Devil’s Den Sales Data Disproves Misinformation

Claire Jeantheau ’21, Staff Writer

Sales are up by 15 percent at the Devil’s Den student convenience store this semester, defying rumors that they were suffering a decline. 

Lori Coleman, the interim bookstore director, wrote a response via email on behalf of the store that overall sales “remained strong.”

“Certain categories have seen a minor decrease but many factors affect sales such as weather, seasonal items, vendors[’] products being in stock, manufacturers discontinuing products, etc,” Coleman said. She added that overall revenue is up from last year ‘s amount of $195,000 but was not able to provide an exact total for the current school year due to week-to-week variation in sales.

Coleman cited several factors which have played a role in everyday fluctuations. Appealing new food items, like candy bars, drive up sales immediately after their introduction; rising temperatures drive purchases of ice cream and cold drinks; and medicine is sold with greater regularity when a viral illness spreads across campus.

Additionally, changes in available technology across campus have had impacts on the sales of individual items. As digital news outlets are read by increased numbers of subscribers, the sales of physical magazines and newspapers have dropped in the Devil’s Den. The installation of water dispensers across campus has lessened the demand for bottled water which “was…pretty much the cornerstone of our beverage business,” Coleman said.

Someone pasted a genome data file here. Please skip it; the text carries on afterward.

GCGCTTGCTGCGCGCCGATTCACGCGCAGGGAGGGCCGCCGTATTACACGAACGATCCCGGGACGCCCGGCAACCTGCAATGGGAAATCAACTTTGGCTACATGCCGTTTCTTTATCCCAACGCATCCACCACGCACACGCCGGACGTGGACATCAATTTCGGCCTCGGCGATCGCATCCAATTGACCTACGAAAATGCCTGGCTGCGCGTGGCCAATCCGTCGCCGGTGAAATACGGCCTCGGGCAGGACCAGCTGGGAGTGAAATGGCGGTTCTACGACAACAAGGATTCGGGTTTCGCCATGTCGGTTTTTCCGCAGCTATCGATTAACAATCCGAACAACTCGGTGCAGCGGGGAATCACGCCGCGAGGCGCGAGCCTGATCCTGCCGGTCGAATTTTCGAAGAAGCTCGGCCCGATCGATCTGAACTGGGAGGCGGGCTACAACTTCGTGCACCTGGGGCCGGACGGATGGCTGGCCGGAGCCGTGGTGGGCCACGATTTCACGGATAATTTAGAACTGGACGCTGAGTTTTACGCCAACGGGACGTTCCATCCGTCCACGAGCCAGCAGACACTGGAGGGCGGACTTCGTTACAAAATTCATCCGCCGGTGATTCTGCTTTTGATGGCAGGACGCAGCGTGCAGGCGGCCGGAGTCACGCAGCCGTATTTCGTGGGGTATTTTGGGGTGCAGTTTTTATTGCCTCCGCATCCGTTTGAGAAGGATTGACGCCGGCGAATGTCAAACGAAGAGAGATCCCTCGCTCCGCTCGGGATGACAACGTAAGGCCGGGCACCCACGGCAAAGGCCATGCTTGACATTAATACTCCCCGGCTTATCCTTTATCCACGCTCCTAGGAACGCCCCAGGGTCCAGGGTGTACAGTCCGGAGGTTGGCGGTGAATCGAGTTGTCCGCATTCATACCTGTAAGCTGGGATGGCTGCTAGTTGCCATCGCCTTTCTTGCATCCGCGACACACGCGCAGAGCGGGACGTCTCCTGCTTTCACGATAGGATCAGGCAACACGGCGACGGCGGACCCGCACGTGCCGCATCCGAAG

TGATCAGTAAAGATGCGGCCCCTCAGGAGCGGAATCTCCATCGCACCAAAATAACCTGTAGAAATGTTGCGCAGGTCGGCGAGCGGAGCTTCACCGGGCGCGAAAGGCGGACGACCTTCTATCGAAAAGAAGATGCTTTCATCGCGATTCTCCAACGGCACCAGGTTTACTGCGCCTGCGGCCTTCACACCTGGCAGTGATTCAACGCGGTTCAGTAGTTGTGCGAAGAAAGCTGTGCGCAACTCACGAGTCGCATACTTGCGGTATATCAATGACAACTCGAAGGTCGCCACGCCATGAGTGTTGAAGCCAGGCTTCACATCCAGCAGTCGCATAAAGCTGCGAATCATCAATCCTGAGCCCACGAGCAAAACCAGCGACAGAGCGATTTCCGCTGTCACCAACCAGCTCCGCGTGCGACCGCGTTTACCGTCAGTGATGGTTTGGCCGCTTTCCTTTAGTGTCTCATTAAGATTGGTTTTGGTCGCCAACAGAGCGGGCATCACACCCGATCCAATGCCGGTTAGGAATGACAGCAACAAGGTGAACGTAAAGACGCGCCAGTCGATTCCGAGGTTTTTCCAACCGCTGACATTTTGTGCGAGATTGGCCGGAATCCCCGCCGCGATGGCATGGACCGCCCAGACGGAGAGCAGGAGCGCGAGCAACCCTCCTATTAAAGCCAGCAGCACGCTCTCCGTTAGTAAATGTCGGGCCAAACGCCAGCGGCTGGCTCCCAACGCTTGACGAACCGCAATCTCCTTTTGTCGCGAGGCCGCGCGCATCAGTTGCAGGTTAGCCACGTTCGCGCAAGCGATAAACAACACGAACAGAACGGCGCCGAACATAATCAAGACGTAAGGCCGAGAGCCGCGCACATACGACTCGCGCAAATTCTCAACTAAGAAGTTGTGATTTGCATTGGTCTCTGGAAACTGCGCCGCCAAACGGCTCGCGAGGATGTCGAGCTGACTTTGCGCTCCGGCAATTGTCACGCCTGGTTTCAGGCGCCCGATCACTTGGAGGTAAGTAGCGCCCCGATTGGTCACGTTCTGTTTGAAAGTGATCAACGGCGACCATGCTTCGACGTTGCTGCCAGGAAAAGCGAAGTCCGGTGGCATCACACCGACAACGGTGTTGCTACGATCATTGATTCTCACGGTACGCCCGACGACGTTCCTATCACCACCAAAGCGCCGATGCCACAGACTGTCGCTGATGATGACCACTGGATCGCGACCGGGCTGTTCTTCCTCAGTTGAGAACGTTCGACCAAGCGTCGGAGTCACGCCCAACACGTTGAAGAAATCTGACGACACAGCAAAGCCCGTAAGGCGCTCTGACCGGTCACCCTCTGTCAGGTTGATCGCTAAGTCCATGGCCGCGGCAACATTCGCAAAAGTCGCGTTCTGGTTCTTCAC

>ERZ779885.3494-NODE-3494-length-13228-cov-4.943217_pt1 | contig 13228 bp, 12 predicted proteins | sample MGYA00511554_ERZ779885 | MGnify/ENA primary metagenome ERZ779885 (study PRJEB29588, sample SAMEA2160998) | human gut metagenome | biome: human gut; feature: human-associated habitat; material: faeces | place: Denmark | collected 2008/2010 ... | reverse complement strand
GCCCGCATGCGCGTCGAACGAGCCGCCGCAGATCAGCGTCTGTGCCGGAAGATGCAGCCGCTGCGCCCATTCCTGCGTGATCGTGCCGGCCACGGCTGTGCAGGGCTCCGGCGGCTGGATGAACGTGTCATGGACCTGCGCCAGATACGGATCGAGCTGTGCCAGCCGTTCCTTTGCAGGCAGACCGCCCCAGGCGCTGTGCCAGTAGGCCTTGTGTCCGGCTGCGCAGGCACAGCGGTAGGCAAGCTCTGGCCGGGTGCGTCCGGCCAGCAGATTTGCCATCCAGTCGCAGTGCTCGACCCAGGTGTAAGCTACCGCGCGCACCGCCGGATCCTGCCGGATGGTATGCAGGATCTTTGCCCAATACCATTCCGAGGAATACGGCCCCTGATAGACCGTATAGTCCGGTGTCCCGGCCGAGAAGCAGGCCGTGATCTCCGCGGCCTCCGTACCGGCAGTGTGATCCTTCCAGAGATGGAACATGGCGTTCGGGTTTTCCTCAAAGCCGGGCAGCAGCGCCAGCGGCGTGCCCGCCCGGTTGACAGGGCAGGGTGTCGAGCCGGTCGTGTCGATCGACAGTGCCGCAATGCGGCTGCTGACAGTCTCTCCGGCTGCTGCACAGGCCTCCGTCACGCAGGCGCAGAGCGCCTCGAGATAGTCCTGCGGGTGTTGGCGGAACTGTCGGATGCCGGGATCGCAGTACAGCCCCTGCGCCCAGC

One possible influence of an alleged sales drop was the increased student use of declining balance through meal plans over other forms of payment. According to Coleman, the hours of dining services operation have played a more significant role in possible changes in sales than anything else. 

“A few years ago, Dining Services changed their hours of operations for their dining locations to cater to the varying schedules and dietary needs of the campus community. In turn, the Devil[’]s Den did see a minor decrease in sales since students were able to utilize their meal plan at later times. Other forms of payment have not had an [e]ffect on sales,” Coleman wrote.